Which camera is best is a good question to ask. Although there is no such thing, but rather a series of technical parameters you have to apply for yourself.
There’s a mystique attached to photographic practice based on outdated traditions. Digital technology means there is less need than ever to obsess about equipment, but the culture persists.
Who made the world, asks Mary Oliver in her poem The Summer Day. It’s a simple line I often return to. Read it and think it, although I haven’t reflected on the words extensively which they need.
There’s a little known Canadian film called I’ve Heard the Mermaids Singing. I watched it many years ago. A friend, who was a Buddhist, said “it’s a nice film” in an emphatic way.
I learnt photography many years ago with black and white film and darkroom processing. I used Ilford FP4 and basic cameras including a Zenit, Praktica, and the school’s Yashica.
Photography is partly conceptual and partly aesthetic. It’s based on technical knowledge comparable with other crafts, like using a saw in carpentry or cutting marble for a sculpture.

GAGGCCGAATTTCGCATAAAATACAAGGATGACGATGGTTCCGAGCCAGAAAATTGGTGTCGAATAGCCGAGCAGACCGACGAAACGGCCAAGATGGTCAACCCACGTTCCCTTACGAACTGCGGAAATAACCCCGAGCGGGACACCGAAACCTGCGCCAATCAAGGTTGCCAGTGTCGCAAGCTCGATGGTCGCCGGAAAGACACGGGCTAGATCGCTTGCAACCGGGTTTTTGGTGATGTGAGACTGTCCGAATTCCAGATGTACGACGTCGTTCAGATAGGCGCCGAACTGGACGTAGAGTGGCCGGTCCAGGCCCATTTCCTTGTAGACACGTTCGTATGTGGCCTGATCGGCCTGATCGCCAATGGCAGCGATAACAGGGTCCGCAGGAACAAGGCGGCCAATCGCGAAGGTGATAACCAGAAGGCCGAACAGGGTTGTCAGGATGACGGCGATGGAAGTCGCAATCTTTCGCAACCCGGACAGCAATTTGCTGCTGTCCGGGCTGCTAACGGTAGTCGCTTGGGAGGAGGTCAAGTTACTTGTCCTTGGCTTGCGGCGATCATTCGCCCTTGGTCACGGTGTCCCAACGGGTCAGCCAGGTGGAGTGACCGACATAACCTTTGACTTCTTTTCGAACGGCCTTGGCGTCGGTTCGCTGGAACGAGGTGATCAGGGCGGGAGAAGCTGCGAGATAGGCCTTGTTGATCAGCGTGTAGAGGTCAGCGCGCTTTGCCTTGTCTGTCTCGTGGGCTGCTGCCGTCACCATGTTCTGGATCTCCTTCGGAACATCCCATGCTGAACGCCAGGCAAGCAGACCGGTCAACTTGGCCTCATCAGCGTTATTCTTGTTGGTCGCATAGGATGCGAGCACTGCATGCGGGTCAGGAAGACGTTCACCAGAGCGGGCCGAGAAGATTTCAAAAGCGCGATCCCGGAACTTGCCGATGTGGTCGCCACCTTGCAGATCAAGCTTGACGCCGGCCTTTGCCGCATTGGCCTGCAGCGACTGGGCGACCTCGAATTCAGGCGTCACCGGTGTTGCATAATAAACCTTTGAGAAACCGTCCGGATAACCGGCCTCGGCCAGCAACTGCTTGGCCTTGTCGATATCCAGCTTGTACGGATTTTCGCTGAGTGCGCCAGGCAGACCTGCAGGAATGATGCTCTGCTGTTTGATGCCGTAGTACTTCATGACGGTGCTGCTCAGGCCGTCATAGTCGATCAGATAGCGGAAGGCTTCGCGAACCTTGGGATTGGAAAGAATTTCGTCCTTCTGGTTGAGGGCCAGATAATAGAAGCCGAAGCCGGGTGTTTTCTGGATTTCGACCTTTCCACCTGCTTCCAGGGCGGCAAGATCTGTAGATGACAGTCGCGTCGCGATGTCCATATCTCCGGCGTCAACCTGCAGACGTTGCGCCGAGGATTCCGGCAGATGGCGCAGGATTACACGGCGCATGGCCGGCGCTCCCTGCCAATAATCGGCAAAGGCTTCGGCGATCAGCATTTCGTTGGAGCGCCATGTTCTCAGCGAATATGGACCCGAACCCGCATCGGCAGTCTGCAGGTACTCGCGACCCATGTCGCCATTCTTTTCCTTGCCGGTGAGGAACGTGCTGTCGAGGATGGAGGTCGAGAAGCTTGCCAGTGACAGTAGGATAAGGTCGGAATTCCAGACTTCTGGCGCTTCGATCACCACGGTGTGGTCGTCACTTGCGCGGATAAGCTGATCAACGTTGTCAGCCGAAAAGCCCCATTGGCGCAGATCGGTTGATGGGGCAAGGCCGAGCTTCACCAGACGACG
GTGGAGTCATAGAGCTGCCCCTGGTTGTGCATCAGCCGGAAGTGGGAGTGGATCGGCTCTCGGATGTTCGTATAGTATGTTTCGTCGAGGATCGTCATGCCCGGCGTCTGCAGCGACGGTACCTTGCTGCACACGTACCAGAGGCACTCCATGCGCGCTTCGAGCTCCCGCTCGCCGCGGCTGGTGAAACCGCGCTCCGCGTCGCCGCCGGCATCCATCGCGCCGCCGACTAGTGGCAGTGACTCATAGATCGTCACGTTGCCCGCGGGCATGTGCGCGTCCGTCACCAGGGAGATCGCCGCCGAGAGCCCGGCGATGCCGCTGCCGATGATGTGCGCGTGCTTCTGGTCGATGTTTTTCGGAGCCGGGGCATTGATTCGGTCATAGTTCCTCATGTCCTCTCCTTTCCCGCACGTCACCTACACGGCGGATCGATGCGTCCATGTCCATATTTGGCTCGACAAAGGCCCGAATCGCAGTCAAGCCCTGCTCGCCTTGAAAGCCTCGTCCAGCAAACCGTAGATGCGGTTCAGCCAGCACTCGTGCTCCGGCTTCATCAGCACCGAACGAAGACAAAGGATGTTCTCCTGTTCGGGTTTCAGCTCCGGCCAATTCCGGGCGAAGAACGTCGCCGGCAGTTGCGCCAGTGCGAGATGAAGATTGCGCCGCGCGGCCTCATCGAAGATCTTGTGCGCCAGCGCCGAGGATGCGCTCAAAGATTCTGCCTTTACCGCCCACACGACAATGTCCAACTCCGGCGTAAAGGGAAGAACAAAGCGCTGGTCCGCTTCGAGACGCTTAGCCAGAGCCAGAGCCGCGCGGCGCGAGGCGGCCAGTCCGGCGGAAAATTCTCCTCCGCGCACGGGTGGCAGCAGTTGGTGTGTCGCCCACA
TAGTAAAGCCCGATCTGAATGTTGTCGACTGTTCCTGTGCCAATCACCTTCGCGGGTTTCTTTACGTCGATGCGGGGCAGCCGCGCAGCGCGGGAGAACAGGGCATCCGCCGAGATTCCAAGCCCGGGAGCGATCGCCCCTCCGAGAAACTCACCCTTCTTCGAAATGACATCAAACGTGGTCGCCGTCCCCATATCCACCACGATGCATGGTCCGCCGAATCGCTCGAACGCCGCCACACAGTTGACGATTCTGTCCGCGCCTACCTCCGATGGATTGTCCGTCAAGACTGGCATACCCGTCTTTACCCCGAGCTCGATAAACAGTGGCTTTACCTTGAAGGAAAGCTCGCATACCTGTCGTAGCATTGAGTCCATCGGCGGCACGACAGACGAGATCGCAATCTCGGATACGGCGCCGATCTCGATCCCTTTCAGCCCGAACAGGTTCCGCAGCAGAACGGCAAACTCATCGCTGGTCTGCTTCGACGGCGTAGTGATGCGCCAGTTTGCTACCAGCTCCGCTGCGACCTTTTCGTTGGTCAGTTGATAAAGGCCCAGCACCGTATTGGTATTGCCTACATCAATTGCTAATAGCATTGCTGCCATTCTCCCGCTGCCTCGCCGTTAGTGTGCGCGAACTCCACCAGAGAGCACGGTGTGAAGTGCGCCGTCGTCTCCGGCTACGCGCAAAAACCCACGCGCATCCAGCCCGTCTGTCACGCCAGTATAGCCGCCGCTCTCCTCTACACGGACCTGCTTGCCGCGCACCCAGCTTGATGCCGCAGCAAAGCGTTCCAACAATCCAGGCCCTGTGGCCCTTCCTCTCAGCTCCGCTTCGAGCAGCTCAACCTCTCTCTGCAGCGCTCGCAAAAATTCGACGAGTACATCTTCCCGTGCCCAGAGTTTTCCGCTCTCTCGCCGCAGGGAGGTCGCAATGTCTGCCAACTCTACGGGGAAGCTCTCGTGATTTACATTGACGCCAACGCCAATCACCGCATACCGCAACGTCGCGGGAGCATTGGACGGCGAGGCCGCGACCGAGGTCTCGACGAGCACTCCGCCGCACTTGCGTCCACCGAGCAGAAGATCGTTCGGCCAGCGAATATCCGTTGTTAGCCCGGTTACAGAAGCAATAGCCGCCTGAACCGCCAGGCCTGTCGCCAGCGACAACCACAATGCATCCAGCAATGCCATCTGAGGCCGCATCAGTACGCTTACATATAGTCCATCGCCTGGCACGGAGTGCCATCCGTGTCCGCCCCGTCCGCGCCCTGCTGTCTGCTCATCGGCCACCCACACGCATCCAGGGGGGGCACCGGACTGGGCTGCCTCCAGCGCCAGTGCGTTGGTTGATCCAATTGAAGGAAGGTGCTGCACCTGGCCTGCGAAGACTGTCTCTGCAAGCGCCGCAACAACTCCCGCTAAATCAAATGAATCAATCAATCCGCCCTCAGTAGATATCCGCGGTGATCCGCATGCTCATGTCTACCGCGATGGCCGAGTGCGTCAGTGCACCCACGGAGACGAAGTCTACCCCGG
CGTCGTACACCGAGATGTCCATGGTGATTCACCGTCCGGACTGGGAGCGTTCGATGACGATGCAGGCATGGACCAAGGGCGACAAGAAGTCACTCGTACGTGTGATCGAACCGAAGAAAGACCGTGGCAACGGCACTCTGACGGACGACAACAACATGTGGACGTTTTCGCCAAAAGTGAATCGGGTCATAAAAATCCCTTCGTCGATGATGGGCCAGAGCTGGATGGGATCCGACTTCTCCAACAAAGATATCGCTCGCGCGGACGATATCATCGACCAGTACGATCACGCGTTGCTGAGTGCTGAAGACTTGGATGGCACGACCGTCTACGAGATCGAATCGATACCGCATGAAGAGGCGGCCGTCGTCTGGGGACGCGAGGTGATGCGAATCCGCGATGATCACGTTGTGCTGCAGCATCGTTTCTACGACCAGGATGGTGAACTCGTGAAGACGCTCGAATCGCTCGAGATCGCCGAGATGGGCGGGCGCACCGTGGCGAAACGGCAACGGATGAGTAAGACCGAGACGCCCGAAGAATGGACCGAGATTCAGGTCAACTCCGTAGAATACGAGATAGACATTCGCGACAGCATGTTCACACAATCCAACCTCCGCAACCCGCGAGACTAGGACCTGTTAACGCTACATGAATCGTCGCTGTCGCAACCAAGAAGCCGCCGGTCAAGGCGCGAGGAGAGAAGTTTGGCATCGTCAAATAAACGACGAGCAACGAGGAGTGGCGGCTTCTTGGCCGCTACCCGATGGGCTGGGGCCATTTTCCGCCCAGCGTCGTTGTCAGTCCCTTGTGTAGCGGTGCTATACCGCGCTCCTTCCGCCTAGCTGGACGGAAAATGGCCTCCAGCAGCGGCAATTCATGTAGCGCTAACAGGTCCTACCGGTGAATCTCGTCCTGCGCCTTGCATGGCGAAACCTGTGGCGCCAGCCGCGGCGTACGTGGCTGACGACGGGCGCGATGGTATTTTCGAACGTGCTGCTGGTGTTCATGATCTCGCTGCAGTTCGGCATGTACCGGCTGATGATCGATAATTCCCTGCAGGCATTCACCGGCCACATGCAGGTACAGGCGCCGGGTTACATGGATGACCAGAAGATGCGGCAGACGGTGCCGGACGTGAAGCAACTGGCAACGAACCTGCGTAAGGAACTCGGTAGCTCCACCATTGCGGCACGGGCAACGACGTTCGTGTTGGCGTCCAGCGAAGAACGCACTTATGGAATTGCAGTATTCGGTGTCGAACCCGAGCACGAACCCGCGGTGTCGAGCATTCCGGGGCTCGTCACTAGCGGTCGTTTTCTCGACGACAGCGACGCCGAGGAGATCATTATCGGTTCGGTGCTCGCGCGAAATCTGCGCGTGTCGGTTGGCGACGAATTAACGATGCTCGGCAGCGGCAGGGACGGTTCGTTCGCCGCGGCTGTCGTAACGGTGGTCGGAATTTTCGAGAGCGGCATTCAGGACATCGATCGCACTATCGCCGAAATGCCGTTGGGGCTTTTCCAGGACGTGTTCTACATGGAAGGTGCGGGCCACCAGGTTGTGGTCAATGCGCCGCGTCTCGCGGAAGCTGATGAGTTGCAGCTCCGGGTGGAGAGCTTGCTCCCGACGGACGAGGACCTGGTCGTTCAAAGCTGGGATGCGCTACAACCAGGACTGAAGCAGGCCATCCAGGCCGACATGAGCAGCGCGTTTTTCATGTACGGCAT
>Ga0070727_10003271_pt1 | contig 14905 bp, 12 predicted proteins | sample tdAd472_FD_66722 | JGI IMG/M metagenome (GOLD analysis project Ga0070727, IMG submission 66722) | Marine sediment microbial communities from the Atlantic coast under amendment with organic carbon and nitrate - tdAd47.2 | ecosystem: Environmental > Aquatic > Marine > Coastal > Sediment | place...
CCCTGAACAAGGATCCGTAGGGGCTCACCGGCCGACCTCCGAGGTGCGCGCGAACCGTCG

Look closely at trees and this year’s leaves are already there. It might be hidden but with others, there are buds in waiting, made from last year’s sun.
The walk starts with a choice. Turn left, go down a pathway worn in the grass. The first time I went there felt like an adventure. This is not the mountains, it’s urban nature but the feelings are the same, different in size not quality.
Religions don’t interest me but philosophy does. Not so much the scholasticism of Western endeavour, but elsewhere and from ancient time. Aslan tells the children in Narnia: no you don't understand, there's an old magic, much older, which always rules.
“It’s beautiful isn’t it” she said and I replied “yes but not much autumn left. We’re on the cusp of winter.”